Another day, another adventure…

Where we continue our exploration of the Columbia River Gorge…

We we’re so enchanted with Multnomah Falls Lodge last night that we decided to have breakfast there this morning. When we arrived, we were the only people in the room and they seated us right by the giant roaring fireplace. Toasty!

It’s just as beautiful inside as out.  

The food was good, the prices were reasonable and the ambiance can’t be beat.

After breakfast it was time to continue our exploration of Highway 30.

Our next stop was Oneonta Tunnel. The basalt outcropping here posed a problem for the road builders. The basalt is so fractured that the builders were afraid if they dug a tunnel it would cave in. The solution was to inject concrete into the fractured rock as they drilled. Construction began in 1914.  The tunnel was bypassed and filled with rubble in 1948 and reopened to pedestrians in 2009.

The tunnel is located at Oneonta Gorge. 

Oneonta Gorge is a slot gorge which leads to a waterfall but to reach it it’s a hike over rocks and through water that’s waist high at times. Not a hike for us today, though we did go into the gorge as fas as possible.

It was very beautiful and dark.

We left there and continued our drive and came to another waterfall next to the road, Horsetail Falls.

Soon the canyon opens up and becomes wider and sunnier and the Bonneville Lock and Dam comes into sight. We pulled off the highway to check it out. There’s a guard shack at the entrance to the Dam and the guard will search your car . The tour is free.

As you approach the Dam, you pass by the massive doors for the lock which was not operational today and then drive across the front of the dam over crane rails and machinery. The water is directly to the right visible through openings in the dam railings. It was a little disconcerting! I took this picture on the return trip.

Excuse the bug spots on the windshield.

Around the corner is a view of the spillway and the back of the Dam and power plant.

The visitors center isn’t very large but they had some interesting exhibits about Lewis and Clark and exhibits about building the Dam. We listened to a ranger led presentation and took a tour of the old power plant.  The ranger told us that the new power plant on the Washington side of the river was designed so that visitors can actually walk on top of the generators themselves. Unfortunately we were not planning on going that direction.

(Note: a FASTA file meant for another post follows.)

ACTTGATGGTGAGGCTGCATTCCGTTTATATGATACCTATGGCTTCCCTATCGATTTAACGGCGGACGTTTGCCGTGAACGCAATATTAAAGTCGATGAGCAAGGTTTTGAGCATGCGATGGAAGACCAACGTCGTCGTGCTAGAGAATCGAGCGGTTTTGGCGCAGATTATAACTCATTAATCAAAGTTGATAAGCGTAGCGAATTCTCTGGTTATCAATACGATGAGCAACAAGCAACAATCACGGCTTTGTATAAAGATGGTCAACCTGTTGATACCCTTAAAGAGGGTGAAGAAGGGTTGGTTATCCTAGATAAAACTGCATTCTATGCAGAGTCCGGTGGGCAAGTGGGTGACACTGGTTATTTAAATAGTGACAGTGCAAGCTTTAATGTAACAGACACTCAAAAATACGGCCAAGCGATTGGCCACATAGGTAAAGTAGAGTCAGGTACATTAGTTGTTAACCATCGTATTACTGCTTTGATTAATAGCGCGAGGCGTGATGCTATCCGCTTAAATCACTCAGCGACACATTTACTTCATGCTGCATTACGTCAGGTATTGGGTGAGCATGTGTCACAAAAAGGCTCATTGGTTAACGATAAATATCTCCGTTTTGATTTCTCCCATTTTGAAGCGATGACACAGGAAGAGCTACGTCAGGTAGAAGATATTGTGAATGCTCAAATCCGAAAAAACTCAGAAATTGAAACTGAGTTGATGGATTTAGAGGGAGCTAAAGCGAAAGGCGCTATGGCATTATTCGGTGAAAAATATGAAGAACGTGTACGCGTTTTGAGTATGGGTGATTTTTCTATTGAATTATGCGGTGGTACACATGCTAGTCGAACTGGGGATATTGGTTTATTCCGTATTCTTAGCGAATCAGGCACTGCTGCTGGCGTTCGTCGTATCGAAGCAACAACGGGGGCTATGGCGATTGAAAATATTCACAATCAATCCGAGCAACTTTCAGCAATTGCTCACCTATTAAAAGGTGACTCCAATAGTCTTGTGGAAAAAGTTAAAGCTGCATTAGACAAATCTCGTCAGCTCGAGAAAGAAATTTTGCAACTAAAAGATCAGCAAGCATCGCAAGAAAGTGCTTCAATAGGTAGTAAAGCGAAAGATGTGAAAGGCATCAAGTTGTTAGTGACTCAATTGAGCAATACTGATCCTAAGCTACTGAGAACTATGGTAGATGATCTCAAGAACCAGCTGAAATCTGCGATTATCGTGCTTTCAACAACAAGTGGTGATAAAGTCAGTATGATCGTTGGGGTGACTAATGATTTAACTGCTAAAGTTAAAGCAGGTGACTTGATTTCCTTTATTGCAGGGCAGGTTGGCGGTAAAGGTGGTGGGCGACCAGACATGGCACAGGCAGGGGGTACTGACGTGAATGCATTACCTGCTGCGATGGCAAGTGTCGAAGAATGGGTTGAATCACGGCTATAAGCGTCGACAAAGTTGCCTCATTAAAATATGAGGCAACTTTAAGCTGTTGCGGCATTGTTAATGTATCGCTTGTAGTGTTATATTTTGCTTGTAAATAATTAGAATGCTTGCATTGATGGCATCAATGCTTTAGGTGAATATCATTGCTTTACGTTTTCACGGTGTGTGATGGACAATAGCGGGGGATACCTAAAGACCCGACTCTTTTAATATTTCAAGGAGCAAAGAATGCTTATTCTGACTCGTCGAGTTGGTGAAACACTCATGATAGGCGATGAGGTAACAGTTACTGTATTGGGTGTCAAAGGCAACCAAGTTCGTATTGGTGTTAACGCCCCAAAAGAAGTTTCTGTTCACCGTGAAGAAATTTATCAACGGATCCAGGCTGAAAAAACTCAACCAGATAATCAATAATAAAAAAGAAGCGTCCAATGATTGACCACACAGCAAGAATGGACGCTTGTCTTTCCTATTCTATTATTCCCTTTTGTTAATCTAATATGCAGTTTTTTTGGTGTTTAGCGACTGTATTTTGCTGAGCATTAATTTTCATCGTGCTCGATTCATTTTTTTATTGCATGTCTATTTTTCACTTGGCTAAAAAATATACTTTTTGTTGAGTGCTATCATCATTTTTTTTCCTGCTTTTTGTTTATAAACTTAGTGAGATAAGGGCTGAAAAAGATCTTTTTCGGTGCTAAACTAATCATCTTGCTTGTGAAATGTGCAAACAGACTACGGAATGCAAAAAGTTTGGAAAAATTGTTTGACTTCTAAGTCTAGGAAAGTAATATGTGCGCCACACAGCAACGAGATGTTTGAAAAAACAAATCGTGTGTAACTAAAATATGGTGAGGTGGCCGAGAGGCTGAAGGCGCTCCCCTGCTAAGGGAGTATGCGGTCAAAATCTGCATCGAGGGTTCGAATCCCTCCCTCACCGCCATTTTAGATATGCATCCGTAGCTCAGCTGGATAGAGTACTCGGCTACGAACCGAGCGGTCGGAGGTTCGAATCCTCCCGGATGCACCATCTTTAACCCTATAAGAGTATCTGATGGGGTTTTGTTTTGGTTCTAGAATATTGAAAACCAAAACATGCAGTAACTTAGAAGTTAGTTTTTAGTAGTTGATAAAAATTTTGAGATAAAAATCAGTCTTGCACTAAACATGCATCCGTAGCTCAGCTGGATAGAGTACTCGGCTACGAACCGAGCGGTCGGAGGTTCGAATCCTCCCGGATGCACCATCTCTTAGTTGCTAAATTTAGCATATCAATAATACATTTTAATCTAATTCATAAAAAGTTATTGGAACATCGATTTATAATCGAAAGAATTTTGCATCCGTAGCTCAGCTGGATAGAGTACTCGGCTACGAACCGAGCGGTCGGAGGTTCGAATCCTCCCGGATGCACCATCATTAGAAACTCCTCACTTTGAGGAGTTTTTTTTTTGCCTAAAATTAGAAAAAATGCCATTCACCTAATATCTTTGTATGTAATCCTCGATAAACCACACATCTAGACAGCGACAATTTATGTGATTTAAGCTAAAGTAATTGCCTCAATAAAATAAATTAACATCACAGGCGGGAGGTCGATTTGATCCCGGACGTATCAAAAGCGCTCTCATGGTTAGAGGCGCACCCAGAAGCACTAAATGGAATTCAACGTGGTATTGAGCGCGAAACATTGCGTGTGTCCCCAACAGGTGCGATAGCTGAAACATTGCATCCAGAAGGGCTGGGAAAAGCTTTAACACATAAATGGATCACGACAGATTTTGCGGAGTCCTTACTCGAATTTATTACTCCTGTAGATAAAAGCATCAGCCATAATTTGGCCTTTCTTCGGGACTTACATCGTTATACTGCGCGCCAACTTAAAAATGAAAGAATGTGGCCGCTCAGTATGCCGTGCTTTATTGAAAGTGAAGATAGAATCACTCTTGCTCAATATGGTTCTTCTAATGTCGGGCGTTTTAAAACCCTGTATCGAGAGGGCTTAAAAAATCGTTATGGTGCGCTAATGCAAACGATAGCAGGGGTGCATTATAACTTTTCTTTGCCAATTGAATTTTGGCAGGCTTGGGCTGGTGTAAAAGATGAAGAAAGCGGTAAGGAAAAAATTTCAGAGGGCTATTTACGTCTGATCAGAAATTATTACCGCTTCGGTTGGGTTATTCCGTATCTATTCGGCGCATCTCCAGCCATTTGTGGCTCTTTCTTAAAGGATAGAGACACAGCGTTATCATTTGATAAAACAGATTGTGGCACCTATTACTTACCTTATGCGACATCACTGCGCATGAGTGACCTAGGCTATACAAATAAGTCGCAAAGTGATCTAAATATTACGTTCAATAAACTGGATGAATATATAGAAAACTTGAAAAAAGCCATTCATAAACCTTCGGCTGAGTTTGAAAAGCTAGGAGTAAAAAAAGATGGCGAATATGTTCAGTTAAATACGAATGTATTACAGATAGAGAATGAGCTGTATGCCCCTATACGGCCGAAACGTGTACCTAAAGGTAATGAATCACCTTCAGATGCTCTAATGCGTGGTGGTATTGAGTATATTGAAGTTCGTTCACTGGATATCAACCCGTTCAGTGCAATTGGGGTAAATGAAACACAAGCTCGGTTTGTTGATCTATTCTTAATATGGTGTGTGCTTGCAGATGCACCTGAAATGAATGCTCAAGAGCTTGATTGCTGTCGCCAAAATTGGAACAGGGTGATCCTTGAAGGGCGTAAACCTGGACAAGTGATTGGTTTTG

It was very loud inside and they had some wonderful multimedia exhibits and models.

The sign below was a little disturbing…

The best part of the Dam, in my opinion, is the intricate fish ladder and viewing center they’ve constructed to get the salmon past the Dam. Recently they replaced the turbines inside the generators and the new blades were designed with the fish in mind. The fish do not go through the turbines but occasionally a very small one will get in. Now, if a fish does get in, it has a 99 percent chance of making it through due to the new design, the tilt and roundness of the blades make the difference.

Here is the top of the fish ladder.

These are some of the friends we made at the viewing windows below.

The little  guy below, was a ham he loved having his picture taken and wouldn’t leave!

We finally tired of the Dam and moved on to the next attraction.

The Bonneville Fish Hatchery.

I’ve been to many fish hatcheries with the kids over the years so I didn’t have high expectations for this one. Boy was I ever wrong!

Things started off as expected at first. There were rows of tanks with fish of differing sizes. Jeff bought some pellets of food and started a small feeding frenzy among the rainbow trout.

There are little white fish painted on the ground as arrows to show you where to go for the next part of the tour. I had no idea how big this hatchery is, I thought it would be a quick “waste time” trip. They have a pamphlet at the sign in front with a map inside which would have been helpful if we had seen it on the way in instead of the way out.